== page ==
Antoine Bott-Caprices in the manner of Paganini

Posted on August 3rd, 2012 by

[In preparation-August 2012]

 Antoine Bott-Caprices in the manner of Paganini

Ludwig Spohr wrote of Paganini’s visit to Cassel: “In June 1830, Paganini came to Cassel, and gave two concerts in the theatre, which were of the highest interest to me. His left hand work, as well as his intonation, are marvellous in my estimation. In his compositions, as well in his playing, however, I found a certain mixture of childlike lack of taste and the stamp of genius, so that the total impression , after hearing hi repeatedly, did not entirely satisfy me.” (Spohr Selbstbiographie, II, p 180)

An early image of Ludwig Spohr, whose career dominated the 19th century

However, Paganini did make a great impression on at least one violinist there, Antoine Bott, a disciple of Spohr’s. According to François-Joseph Fétis, Antoine Bott, was ‘a good violinist at Cassel. He was born in Gross Steinheim in 1790. In between 1838-42, he conducted a musical society at Cassel. We have two sets of caprices by this artist for violin, written in the manner of Paganini,, with an instructive preface as to the execution of this music, in German and French.’ Biographie universelle des musiciens et bibliographie générale… Volume 2. By François-Joseph Fétis.

Antoine Bott’s fascinating introduction to the playing techniques used in his ‘6 Caprices’ a journeyman’s guide to Paganini’s new approach-with my scribblings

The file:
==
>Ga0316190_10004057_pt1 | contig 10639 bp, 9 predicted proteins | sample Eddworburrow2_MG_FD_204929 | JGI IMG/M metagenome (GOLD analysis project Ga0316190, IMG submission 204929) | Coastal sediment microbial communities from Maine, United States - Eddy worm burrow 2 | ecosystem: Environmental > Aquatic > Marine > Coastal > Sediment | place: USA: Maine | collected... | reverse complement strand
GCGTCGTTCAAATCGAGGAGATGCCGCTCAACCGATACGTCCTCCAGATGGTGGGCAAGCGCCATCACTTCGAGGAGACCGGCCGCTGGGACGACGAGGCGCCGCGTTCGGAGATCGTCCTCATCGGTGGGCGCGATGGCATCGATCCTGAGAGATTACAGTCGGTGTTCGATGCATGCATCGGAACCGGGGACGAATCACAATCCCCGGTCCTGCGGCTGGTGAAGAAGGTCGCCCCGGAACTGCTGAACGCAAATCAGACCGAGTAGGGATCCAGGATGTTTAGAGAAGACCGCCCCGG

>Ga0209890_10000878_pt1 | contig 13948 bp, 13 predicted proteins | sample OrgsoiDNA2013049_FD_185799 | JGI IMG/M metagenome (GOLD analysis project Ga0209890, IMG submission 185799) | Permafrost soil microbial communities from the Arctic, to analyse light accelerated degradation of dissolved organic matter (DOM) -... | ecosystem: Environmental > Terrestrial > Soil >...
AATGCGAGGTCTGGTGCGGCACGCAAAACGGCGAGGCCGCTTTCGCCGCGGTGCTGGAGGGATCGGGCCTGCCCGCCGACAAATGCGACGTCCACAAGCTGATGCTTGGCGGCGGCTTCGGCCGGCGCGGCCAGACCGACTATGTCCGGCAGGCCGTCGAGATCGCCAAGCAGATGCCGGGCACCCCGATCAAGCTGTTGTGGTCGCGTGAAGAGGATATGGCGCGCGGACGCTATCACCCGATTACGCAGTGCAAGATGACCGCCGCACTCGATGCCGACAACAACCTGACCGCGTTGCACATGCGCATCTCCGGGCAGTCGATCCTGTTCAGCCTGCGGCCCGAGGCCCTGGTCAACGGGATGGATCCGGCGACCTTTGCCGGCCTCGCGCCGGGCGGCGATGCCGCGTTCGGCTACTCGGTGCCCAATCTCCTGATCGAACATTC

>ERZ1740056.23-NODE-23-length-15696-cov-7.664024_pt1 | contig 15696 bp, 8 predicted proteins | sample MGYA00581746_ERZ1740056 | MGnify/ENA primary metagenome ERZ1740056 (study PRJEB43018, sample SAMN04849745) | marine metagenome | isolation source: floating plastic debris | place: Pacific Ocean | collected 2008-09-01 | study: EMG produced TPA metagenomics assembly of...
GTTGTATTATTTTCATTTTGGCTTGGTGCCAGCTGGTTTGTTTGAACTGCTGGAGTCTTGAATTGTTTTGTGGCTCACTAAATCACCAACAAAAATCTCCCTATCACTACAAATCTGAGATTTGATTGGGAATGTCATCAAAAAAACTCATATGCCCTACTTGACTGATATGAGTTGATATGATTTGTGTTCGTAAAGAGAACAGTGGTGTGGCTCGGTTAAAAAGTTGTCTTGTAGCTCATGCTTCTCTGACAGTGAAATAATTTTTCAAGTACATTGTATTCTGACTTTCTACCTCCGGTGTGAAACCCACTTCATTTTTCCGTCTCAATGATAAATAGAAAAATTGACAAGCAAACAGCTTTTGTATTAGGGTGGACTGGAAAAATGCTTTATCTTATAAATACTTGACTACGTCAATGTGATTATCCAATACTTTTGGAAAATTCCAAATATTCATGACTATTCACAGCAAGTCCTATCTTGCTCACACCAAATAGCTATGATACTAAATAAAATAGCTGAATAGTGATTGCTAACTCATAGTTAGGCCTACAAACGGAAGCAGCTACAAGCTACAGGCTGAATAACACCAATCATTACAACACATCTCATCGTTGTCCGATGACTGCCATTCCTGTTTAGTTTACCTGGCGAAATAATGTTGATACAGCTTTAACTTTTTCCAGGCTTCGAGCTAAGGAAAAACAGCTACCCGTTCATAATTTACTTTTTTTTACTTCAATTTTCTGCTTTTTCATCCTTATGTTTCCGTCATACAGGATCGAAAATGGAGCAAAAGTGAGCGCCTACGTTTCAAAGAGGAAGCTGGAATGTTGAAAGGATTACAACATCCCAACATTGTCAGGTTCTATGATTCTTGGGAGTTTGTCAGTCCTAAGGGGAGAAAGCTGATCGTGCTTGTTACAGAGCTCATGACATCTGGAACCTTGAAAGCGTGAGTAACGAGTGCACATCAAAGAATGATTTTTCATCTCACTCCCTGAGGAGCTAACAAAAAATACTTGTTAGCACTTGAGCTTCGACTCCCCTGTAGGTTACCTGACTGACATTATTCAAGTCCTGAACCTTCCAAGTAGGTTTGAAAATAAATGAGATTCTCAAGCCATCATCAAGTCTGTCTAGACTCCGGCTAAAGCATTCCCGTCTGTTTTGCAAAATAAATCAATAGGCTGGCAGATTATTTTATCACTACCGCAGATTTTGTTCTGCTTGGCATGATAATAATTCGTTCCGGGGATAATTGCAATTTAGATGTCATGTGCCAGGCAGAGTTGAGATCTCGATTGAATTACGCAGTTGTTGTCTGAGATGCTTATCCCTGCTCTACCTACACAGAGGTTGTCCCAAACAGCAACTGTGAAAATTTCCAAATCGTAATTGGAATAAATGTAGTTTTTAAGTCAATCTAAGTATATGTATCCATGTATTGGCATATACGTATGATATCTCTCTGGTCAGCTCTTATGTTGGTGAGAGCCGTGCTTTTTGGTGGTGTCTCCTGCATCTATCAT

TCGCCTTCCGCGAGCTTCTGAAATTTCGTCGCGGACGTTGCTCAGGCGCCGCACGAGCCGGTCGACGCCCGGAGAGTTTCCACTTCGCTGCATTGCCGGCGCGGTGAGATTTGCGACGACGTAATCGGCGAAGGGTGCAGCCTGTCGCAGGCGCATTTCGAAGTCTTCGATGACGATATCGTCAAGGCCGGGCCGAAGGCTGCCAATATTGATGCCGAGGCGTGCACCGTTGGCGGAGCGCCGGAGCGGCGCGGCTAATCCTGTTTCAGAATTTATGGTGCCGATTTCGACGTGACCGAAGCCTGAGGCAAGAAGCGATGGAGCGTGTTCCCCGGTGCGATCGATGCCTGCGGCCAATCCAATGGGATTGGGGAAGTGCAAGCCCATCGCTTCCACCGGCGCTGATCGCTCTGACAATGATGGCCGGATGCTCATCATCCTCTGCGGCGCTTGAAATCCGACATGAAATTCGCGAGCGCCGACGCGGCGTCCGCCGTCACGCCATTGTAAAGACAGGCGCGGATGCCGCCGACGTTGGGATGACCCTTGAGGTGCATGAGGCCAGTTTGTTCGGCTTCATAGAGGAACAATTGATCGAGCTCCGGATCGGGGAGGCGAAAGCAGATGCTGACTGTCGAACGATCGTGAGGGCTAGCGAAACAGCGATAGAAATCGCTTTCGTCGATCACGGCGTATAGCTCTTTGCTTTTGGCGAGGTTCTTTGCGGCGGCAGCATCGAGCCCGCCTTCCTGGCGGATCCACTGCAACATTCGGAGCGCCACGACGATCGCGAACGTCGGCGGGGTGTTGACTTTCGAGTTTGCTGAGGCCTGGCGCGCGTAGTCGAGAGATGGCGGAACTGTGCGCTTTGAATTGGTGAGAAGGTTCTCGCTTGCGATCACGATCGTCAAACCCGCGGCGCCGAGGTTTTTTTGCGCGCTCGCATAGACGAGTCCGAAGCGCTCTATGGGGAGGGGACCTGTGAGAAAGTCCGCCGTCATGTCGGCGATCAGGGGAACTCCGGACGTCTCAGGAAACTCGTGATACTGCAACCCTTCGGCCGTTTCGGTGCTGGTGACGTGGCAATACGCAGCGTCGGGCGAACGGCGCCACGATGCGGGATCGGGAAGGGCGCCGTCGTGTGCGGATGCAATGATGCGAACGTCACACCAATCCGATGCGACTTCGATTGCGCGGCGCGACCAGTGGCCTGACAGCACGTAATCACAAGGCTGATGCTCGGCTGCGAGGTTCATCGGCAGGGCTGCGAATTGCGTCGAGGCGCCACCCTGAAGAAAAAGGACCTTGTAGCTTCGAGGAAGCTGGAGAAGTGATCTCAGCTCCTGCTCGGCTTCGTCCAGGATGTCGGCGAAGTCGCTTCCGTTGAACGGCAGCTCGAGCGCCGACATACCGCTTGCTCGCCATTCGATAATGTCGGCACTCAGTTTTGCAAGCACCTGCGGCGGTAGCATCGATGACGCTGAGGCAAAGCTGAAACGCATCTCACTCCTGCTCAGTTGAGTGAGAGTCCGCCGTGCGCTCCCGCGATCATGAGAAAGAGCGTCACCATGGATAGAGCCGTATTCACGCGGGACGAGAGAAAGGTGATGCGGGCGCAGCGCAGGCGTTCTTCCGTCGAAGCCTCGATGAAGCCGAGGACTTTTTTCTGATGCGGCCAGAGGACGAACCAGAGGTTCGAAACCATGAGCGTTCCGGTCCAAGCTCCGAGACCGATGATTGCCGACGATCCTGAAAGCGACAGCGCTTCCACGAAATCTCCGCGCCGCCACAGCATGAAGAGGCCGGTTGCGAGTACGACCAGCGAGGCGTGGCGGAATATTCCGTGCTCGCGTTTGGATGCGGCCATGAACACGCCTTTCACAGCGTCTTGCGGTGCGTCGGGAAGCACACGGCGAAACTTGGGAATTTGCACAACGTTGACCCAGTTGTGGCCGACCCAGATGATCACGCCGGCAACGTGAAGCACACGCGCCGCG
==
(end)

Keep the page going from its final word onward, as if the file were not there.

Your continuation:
These caprices give a fascinating window into an informed journeyman’s approach to Paganini. Two things are immediately clear from studying them. Firstly, Bott, had a copy of Paganini’s 24 Capricci. And secondly, that he had heard Paganini ‘live’. These six large concert caprices are the result of a melding of these two experiences, and provide us with a fascinating window into the contemporary reaction to Paganini.

Over the next few days, I will explore aspects of these 6 Caprices in a series of workshop recordings.

Caprice No 1 – E flat Major Allo Spirituoso 

Bott 1

Peter Sheppard Skaerved-Workshop Recording-August 2012 (New York City)

This first caprice is relatively short, and sets the improvisatory tone for the whole set. Whilst the key signature is in E Flat, the piece ends resolutely in A Flat. This is not as uncommon as one might think at the beginning of the 19th Century, and when one thinks of the use of ‘prelude/cadenzas’ to move from one piece to another, one key to another, this piece may have been conceived (or heard) as an exemplar of moving to the sub-dominant key. Charles de Beriot’s-‘Prelude and Improvisation does the same thing.

Charles de Beriot- Prelude and Improvisation
(Live Performance at Library of Congress 2009)

Perhaps most interesting and useful, from a performance practice point of view is the explicit notation of long passages of portamento semi-quavers on one finger (‘4’ or ‘2’). This was clearly an effect that Paganini used, but in the decidedly non-improvisatory aesthetic applied (almost as mandatory) to his music today, it is eschewed. Sibelius clearly had the effect in mind when he wrote the extensive passage in ‘fingered harmonics’ in his Concerto, and indeed, the wonderfully free-minded Tossy Spivakovski played this passage (as Manoug Parikian pointed out to me) with one finger, suoni reali with the thumb off. Paganini would have approved. The combination of this, plus the wailing octaves without string crossings that Bott requires, minds me of Leigh Hunt’s description of Paganini’s playing:

‘Ghastly with whinigs thin…’

This caprice includes one effect that appears rarely in Paganini’s manuscript output-alternating left hand pizzicato and bowing in double stops.

Bott’s double stopped alternating arco/left-hand pizzicato

I suspect that he heard Paganini improvise this. In his ‘Bemerkungen’ Bott writes:

‘In plucking the fingers of the left hand most pluck the strings very neatly and distinctly. The bowstroke, meanwhile, must kept short and for the most part, up-bow.’